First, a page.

Levine could not cite any action in the last 15 years that any AG has taken that has had a significant impact on abortion policy, positive or negative, a fact confirmed by Andrew Cuomo’s office, which could only find one press release in four years that even tangentially related to abortion. As Levine noted, Eliot Spitzer did attempt in 2002 to investigate crisis pregnancy centers at NARAL’s behest, issuing subpoenas to these pro-life counseling centers in an effort to prove that they were deceptively advertising themselves even though they were listed in the Yellow Pages as “abortion alternatives,” specifically not as “abortion services” providers. He ultimately withdrew the subpoenas, getting an agreement from one clarifying how they would describe themselves that was starkly similar to an agreement obtained by guess who? His pro-life predecessor Dennis Vacco.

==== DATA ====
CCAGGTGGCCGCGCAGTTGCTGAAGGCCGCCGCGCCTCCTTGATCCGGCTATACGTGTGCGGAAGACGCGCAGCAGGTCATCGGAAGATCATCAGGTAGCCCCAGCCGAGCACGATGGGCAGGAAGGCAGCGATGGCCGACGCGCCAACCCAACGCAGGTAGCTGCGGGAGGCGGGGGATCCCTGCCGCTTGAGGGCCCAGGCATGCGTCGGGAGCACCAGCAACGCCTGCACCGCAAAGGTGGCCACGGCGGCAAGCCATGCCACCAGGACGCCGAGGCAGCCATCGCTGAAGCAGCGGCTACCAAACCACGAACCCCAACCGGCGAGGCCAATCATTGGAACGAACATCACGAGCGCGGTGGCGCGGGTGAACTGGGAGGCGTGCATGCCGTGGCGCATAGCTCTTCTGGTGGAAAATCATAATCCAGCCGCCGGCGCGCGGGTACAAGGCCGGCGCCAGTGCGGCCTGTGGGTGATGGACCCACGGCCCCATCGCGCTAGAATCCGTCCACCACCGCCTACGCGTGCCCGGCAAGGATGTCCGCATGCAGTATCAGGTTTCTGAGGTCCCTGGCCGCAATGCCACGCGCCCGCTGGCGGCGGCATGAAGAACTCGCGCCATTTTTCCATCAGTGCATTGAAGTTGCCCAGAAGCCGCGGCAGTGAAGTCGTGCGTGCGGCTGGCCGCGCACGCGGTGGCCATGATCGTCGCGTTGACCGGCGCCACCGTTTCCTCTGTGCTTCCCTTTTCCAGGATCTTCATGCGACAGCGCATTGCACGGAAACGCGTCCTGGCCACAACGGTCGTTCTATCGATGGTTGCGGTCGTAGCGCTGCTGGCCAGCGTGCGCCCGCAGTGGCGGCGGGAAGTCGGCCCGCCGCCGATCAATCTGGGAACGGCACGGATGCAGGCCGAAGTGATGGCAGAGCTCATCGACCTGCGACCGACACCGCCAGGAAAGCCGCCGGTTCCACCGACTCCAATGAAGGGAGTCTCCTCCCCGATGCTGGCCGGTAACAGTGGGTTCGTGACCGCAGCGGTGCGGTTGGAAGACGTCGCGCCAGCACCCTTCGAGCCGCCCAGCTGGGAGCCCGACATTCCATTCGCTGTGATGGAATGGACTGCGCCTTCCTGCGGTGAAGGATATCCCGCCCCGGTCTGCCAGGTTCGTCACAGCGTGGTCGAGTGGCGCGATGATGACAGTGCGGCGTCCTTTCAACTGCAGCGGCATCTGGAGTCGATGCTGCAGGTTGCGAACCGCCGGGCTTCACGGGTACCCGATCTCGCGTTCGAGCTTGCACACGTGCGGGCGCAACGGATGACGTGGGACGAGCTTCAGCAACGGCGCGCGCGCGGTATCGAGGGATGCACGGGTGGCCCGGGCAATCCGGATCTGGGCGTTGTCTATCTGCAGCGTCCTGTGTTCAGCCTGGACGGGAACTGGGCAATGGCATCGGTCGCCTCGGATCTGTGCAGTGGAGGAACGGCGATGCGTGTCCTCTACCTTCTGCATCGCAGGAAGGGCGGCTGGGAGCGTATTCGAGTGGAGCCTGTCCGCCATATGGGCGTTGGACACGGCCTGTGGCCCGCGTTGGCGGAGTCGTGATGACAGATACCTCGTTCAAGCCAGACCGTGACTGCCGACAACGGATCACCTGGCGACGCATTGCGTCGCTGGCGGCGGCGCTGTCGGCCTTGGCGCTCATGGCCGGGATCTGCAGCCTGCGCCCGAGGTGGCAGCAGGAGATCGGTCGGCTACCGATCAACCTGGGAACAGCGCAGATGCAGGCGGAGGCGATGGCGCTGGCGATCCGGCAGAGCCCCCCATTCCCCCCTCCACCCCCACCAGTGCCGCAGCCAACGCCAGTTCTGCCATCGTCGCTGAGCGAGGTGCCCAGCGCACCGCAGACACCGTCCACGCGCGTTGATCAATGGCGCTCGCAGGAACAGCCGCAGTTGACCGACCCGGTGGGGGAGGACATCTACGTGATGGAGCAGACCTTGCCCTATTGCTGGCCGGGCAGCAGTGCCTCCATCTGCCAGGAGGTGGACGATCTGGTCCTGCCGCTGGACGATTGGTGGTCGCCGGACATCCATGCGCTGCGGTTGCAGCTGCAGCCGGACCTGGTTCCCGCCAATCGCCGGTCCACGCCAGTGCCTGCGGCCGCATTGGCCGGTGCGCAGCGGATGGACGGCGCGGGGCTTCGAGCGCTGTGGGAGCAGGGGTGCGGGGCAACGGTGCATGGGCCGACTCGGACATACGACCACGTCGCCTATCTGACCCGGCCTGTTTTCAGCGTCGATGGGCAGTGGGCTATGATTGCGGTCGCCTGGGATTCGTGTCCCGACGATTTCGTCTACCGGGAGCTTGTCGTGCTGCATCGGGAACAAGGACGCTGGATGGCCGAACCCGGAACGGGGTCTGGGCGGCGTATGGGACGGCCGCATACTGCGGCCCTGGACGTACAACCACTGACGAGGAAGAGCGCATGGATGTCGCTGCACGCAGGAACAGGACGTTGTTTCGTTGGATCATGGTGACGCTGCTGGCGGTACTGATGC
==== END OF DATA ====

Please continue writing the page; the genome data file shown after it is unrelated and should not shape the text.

The irony is that NARAL is so pro Schneiderman, he is the only Democrat in the state senate the group endorsed this year. Levine acknowledged that the refusal of the Senate Democrat leadership to take a vote on a key piece of NARAL-backed legislation — namely a bill that expands the exception for third trimester abortions — has forced the group to refuse to endorse even pro-choice senators like Liz Krueger.

Asked why only Schneiderman was given a pass on this, all Levine could say was “because he isn’t running for senate,” suggesting that if he’d sought re-election he would have been unacceptable to the group whose leader, Kelli Conlin, was the only person to share the stage with him at his victory party other than his family. Levine raised questions about Schneiderman’s ties to the senate leadership, though he helped install John Sampson as conference chair and was strongly backed by Sampson in the AG primary.